Objective Osteoarthritis is a global clinical challenge for which no effective disease-modifying agents currently exist. This study identified protease-activated receptor 2 (PAR-2) as a novel pathogenic mechanism and potential therapeutic target in osteoarthritis.
Methods Experimental osteoarthritis was induced in wild-type and PAR-2-deficient mice by sectioning the medial meniscotibial ligament (MMTL), leading to the development of a mild arthropathy. Cartilage degradation and increased subchondral bone formation were assessed as indicators of osteoarthritis pathology.
Results Four weeks following MMTL section, cartilage erosion and increased subchondral bone formation was evident in wild-type mice but was substantially reduced in PAR-2-deficient mice. Crucially, the therapeutic inhibition of PAR-2 in wild-type mice, using either a PAR-2 antagonist or a monoclonal antibody targeting the protease cleavage site of PAR-2, was also equally effective at reducing osteoarthritis progression in vivo. PAR-2 was upregulated in chondrocytes of wild-type but not sham-operated mice. Wild-type mice showed further joint degradation 8 weeks after the induction of osteoarthritis, but PAR-2-deficient mice were still protected.
Conclusions The substantial protection from pathology afforded by PAR-2 deficiency following the induction of osteoarthritis provides proof of concept that PAR-2 plays a key role in osteoarthritis and suggests this receptor as a potential therapeutic target.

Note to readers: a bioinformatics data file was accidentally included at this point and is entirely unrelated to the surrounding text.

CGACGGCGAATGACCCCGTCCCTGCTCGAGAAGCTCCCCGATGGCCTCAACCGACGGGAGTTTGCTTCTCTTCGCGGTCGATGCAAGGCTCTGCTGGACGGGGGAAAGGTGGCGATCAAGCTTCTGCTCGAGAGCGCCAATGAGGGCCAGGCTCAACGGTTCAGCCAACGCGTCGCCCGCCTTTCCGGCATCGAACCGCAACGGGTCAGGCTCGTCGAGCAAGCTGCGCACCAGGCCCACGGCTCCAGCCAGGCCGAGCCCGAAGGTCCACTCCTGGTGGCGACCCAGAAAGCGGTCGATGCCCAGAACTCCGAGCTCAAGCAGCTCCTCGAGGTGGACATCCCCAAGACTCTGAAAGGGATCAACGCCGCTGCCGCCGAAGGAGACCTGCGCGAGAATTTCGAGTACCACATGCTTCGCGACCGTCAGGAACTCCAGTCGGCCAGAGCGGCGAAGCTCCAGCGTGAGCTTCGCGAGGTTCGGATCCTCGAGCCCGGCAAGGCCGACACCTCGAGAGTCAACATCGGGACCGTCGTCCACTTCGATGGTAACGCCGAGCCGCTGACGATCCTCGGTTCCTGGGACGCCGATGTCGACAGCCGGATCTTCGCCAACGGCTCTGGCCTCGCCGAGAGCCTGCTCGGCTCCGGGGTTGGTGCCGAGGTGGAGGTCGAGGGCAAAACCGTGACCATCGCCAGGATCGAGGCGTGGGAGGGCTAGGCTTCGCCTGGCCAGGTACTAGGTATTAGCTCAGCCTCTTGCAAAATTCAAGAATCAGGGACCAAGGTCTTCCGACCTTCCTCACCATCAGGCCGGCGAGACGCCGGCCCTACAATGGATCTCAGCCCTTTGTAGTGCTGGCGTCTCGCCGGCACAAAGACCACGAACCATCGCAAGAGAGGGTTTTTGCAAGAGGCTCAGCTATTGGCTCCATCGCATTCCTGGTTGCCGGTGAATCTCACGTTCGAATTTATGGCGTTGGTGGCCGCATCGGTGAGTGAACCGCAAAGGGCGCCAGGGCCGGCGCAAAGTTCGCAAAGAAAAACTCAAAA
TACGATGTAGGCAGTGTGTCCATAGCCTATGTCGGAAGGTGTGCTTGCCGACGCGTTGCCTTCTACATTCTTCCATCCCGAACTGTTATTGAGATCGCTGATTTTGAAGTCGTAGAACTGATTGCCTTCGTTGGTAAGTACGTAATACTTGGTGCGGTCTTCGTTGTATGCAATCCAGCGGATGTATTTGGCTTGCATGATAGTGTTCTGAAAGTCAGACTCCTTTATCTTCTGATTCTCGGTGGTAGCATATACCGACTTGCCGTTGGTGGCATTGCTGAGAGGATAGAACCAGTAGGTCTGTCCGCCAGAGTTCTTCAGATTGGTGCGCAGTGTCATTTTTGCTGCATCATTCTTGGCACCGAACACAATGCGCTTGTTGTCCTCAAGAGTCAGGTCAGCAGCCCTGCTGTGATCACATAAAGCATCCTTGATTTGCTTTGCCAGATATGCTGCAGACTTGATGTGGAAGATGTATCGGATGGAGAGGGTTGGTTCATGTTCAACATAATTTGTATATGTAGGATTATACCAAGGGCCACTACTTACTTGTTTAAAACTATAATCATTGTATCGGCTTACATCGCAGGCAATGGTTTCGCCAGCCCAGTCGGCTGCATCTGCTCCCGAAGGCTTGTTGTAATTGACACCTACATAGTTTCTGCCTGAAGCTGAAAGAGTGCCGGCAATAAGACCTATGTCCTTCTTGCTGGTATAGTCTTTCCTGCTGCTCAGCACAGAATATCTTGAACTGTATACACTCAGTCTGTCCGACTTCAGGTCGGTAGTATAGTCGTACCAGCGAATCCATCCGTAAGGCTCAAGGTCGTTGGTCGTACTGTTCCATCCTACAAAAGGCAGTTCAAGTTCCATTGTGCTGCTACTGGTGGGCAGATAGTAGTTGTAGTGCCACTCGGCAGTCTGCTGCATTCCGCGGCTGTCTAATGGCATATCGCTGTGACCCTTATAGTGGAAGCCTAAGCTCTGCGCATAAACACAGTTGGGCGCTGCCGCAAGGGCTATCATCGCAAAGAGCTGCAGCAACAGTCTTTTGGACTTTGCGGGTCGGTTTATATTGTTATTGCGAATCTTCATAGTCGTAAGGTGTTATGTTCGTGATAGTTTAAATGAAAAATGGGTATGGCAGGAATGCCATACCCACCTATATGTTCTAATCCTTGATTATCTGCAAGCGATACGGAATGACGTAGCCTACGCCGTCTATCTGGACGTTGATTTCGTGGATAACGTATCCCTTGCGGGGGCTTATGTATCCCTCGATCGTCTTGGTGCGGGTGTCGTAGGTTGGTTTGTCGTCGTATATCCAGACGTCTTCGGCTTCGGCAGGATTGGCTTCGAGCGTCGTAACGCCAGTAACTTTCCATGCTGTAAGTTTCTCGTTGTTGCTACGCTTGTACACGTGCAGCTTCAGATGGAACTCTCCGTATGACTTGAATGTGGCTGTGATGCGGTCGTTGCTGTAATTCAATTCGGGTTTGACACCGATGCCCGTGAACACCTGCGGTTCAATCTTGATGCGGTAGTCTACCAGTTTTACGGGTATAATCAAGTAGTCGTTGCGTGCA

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Osteoarthritis is a chronic disabling condition currently affecting millions globally,1 with radiological evidence of osteoarthritis in approximately 80% of the population aged over 65 years.2 Osteoarthritis is characterised by cartilage degradation and increased subchondral bone formation (osteosclerosis). Despite extensive pathophysiological investigations, clinical management has not altered significantly and comprises the administration of analgesics and non-steroidal anti-inflammatory agents and recourse upon joint failure to arthroplasty. No unifying pathogenetic model exists—suggested hypotheses encompass primary cartilage metabolic dysregulation, enthesial disease together with biomechanical dysregulation. Thus far, no critical checkpoint pathway has been identified that is essential for disease progression and which might by corollary represent a valid, disease-modifying osteoarthritis therapeutic target. Protease-activated receptor 2 (PAR-2) is a G-protein coupled receptor whose ‘tethered’ ligand is activated by serine proteases.3 PAR-2 is present in chondrocytes in cartilage from osteoarthritis patients,4 and following its activation, matrix metalloproteases (MMP) are generated.5 However, these previous observations are associative and do not establish the role of PAR-2 in the pathogenesis of osteoarthritis. In this study we sought direct evidence of a causal relationship between PAR-2 expression and cartilage and bone pathology in a murine model of osteoarthritis.